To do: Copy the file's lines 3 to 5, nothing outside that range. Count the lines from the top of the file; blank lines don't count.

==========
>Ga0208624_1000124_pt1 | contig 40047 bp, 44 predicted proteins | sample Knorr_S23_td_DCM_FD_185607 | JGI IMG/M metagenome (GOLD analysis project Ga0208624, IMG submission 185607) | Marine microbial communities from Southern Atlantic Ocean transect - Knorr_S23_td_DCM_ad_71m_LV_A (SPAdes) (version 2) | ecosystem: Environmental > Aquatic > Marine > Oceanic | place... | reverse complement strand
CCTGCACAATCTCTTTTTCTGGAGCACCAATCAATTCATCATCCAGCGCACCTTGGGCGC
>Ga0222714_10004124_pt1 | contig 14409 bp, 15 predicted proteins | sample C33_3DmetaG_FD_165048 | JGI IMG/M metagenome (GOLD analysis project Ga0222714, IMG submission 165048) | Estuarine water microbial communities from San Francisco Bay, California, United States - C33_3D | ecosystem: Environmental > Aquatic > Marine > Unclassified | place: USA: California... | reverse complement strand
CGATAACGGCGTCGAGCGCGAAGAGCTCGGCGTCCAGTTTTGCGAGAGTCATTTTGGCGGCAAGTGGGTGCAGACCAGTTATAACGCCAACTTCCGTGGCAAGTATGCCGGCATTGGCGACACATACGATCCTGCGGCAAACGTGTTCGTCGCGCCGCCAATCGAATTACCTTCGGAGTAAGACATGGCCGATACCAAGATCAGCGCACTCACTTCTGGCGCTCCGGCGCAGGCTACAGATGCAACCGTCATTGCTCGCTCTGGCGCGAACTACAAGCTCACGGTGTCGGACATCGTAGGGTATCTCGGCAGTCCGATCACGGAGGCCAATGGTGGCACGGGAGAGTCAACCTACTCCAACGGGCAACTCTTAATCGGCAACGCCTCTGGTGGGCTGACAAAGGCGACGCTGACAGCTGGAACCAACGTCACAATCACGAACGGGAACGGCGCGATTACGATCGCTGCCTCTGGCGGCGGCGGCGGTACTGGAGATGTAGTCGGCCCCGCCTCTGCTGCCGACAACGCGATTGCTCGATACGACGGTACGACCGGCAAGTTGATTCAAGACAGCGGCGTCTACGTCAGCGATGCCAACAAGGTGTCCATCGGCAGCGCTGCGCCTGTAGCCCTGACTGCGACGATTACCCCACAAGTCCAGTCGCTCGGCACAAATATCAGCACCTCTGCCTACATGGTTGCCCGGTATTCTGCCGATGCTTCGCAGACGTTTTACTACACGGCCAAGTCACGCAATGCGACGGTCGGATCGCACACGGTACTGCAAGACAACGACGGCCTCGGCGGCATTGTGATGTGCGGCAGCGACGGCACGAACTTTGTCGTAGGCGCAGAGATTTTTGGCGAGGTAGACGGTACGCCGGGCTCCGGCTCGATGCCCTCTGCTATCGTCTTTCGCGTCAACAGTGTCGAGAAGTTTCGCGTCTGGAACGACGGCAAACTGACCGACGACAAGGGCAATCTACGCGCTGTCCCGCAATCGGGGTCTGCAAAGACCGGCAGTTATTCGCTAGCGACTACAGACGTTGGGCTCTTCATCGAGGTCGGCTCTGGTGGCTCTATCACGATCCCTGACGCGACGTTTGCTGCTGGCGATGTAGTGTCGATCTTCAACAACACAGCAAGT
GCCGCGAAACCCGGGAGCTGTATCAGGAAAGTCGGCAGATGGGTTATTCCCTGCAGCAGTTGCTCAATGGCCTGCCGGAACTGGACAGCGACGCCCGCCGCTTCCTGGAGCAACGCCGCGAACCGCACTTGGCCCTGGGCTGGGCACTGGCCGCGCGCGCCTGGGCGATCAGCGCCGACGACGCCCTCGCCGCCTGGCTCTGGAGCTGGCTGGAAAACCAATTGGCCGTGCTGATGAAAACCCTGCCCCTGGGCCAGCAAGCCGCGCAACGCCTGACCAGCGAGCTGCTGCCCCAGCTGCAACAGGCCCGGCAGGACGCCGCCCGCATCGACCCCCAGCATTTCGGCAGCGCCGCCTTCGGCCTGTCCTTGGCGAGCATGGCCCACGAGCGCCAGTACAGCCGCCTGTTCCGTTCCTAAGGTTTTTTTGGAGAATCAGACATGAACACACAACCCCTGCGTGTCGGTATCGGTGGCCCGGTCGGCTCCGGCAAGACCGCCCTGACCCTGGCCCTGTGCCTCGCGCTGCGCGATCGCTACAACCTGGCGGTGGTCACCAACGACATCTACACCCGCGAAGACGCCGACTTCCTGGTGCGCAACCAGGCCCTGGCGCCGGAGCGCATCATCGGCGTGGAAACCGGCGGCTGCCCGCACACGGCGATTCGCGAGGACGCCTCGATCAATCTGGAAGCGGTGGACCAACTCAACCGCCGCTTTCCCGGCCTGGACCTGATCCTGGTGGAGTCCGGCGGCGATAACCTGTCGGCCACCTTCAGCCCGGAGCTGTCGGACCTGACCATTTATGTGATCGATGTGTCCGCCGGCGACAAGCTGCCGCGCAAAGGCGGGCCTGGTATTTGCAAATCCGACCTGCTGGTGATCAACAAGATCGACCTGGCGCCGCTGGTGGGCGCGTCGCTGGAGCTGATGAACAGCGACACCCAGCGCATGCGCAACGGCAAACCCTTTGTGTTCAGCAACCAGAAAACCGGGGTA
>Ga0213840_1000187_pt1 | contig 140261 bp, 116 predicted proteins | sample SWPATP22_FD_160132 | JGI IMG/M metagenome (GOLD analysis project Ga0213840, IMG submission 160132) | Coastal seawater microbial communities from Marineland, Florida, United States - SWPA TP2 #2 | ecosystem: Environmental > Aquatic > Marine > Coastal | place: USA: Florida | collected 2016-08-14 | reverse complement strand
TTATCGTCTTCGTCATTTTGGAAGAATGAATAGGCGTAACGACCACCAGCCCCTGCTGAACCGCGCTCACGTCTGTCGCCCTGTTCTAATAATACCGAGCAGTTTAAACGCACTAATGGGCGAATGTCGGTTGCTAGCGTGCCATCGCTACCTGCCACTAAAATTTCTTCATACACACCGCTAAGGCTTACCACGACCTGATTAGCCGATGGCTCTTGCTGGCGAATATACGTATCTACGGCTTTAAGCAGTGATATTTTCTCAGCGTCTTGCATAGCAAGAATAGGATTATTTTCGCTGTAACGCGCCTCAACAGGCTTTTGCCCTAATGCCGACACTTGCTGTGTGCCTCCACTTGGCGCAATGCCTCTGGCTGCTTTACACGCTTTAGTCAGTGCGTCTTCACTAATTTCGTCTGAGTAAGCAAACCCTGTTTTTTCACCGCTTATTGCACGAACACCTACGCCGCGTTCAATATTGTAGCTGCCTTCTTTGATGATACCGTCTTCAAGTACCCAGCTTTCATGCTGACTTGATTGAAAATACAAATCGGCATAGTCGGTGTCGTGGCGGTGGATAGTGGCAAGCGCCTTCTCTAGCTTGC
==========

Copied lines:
>Ga0222714_10004124_pt1 | contig 14409 bp, 15 predicted proteins | sample C33_3DmetaG_FD_165048 | JGI IMG/M metagenome (GOLD analysis project Ga0222714, IMG submission 165048) | Estuarine water microbial communities from San Francisco Bay, California, United States - C33_3D | ecosystem: Environmental > Aquatic > Marine > Unclassified | place: USA: California... | reverse complement strand
CGATAACGGCGTCGAGCGCGAAGAGCTCGGCGTCCAGTTTTGCGAGAGTCATTTTGGCGGCAAGTGGGTGCAGACCAGTTATAACGCCAACTTCCGTGGCAAGTATGCCGGCATTGGCGACACATACGATCCTGCGGCAAACGTGTTCGTCGCGCCGCCAATCGAATTACCTTCGGAGTAAGACATGGCCGATACCAAGATCAGCGCACTCACTTCTGGCGCTCCGGCGCAGGCTACAGATGCAACCGTCATTGCTCGCTCTGGCGCGAACTACAAGCTCACGGTGTCGGACATCGTAGGGTATCTCGGCAGTCCGATCACGGAGGCCAATGGTGGCACGGGAGAGTCAACCTACTCCAACGGGCAACTCTTAATCGGCAACGCCTCTGGTGGGCTGACAAAGGCGACGCTGACAGCTGGAACCAACGTCACAATCACGAACGGGAACGGCGCGATTACGATCGCTGCCTCTGGCGGCGGCGGCGGTACTGGAGATGTAGTCGGCCCCGCCTCTGCTGCCGACAACGCGATTGCTCGATACGACGGTACGACCGGCAAGTTGATTCAAGACAGCGGCGTCTACGTCAGCGATGCCAACAAGGTGTCCATCGGCAGCGCTGCGCCTGTAGCCCTGACTGCGACGATTACCCCACAAGTCCAGTCGCTCGGCACAAATATCAGCACCTCTGCCTACATGGTTGCCCGGTATTCTGCCGATGCTTCGCAGACGTTTTACTACACGGCCAAGTCACGCAATGCGACGGTCGGATCGCACACGGTACTGCAAGACAACGACGGCCTCGGCGGCATTGTGATGTGCGGCAGCGACGGCACGAACTTTGTCGTAGGCGCAGAGATTTTTGGCGAGGTAGACGGTACGCCGGGCTCCGGCTCGATGCCCTCTGCTATCGTCTTTCGCGTCAACAGTGTCGAGAAGTTTCGCGTCTGGAACGACGGCAAACTGACCGACGACAAGGGCAATCTACGCGCTGTCCCGCAATCGGGGTCTGCAAAGACCGGCAGTTATTCGCTAGCGACTACAGACGTTGGGCTCTTCATCGAGGTCGGCTCTGGTGGCTCTATCACGATCCCTGACGCGACGTTTGCTGCTGGCGATGTAGTGTCGATCTTCAACAACACAGCAAGT
GCCGCGAAACCCGGGAGCTGTATCAGGAAAGTCGGCAGATGGGTTATTCCCTGCAGCAGTTGCTCAATGGCCTGCCGGAACTGGACAGCGACGCCCGCCGCTTCCTGGAGCAACGCCGCGAACCGCACTTGGCCCTGGGCTGGGCACTGGCCGCGCGCGCCTGGGCGATCAGCGCCGACGACGCCCTCGCCGCCTGGCTCTGGAGCTGGCTGGAAAACCAATTGGCCGTGCTGATGAAAACCCTGCCCCTGGGCCAGCAAGCCGCGCAACGCCTGACCAGCGAGCTGCTGCCCCAGCTGCAACAGGCCCGGCAGGACGCCGCCCGCATCGACCCCCAGCATTTCGGCAGCGCCGCCTTCGGCCTGTCCTTGGCGAGCATGGCCCACGAGCGCCAGTACAGCCGCCTGTTCCGTTCCTAAGGTTTTTTTGGAGAATCAGACATGAACACACAACCCCTGCGTGTCGGTATCGGTGGCCCGGTCGGCTCCGGCAAGACCGCCCTGACCCTGGCCCTGTGCCTCGCGCTGCGCGATCGCTACAACCTGGCGGTGGTCACCAACGACATCTACACCCGCGAAGACGCCGACTTCCTGGTGCGCAACCAGGCCCTGGCGCCGGAGCGCATCATCGGCGTGGAAACCGGCGGCTGCCCGCACACGGCGATTCGCGAGGACGCCTCGATCAATCTGGAAGCGGTGGACCAACTCAACCGCCGCTTTCCCGGCCTGGACCTGATCCTGGTGGAGTCCGGCGGCGATAACCTGTCGGCCACCTTCAGCCCGGAGCTGTCGGACCTGACCATTTATGTGATCGATGTGTCCGCCGGCGACAAGCTGCCGCGCAAAGGCGGGCCTGGTATTTGCAAATCCGACCTGCTGGTGATCAACAAGATCGACCTGGCGCCGCTGGTGGGCGCGTCGCTGGAGCTGATGAACAGCGACACCCAGCGCATGCGCAACGGCAAACCCTTTGTGTTCAGCAACCAGAAAACCGGGGTA